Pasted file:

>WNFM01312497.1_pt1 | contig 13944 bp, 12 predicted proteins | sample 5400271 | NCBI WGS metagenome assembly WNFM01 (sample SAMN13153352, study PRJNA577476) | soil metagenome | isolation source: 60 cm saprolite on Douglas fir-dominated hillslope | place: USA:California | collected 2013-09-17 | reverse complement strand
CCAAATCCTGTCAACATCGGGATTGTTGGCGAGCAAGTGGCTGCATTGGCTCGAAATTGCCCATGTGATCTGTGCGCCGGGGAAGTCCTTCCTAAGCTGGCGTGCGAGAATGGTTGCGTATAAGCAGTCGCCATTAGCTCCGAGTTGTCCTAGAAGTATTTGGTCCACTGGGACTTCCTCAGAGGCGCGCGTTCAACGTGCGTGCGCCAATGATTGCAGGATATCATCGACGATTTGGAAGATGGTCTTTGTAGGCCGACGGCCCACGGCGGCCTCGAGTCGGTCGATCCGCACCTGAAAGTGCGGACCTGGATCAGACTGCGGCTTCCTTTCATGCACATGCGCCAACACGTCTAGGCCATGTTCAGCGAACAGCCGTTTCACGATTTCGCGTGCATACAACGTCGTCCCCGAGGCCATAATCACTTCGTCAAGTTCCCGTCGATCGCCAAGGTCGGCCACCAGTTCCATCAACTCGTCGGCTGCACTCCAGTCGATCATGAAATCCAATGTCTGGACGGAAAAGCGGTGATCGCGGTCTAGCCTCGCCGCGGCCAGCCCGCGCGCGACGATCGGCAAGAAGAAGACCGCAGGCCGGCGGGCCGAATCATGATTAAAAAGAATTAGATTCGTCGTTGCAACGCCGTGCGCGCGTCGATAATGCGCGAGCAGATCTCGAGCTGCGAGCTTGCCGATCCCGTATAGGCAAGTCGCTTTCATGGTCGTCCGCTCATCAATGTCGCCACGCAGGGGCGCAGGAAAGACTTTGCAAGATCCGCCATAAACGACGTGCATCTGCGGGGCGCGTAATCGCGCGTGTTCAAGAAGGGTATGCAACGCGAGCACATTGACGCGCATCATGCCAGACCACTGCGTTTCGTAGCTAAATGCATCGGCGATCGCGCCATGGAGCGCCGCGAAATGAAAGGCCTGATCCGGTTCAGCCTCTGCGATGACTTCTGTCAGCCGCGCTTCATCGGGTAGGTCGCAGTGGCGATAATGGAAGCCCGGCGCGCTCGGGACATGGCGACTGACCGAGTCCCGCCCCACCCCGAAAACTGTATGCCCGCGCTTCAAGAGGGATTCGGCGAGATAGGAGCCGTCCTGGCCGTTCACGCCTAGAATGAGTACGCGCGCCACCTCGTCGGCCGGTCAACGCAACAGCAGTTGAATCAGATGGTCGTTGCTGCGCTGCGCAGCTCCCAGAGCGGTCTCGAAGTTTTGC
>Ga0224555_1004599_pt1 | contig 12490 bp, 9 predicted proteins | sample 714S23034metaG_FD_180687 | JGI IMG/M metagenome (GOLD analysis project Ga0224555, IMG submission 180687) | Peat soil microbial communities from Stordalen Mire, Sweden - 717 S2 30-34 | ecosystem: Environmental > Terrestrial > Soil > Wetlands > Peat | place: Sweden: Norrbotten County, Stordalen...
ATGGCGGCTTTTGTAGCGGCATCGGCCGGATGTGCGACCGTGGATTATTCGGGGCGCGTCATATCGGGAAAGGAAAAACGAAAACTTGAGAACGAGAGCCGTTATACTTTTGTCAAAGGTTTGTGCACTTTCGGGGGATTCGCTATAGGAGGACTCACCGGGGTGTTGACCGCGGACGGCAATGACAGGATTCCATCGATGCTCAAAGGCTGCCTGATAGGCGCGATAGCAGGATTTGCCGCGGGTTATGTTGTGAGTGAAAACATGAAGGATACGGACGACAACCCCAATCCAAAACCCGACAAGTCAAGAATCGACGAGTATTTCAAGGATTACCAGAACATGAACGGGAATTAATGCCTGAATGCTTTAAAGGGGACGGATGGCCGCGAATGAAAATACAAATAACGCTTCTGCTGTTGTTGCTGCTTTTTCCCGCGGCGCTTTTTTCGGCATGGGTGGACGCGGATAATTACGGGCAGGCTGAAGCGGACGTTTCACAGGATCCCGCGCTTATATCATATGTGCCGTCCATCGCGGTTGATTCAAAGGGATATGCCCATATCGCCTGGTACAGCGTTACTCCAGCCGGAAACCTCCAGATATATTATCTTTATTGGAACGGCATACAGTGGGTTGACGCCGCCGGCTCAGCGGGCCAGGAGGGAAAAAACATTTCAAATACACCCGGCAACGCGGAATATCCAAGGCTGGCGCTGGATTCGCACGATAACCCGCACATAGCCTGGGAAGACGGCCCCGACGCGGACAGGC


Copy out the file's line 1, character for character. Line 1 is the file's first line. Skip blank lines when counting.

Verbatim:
>WNFM01312497.1_pt1 | contig 13944 bp, 12 predicted proteins | sample 5400271 | NCBI WGS metagenome assembly WNFM01 (sample SAMN13153352, study PRJNA577476) | soil metagenome | isolation source: 60 cm saprolite on Douglas fir-dominated hillslope | place: USA:California | collected 2013-09-17 | reverse complement strand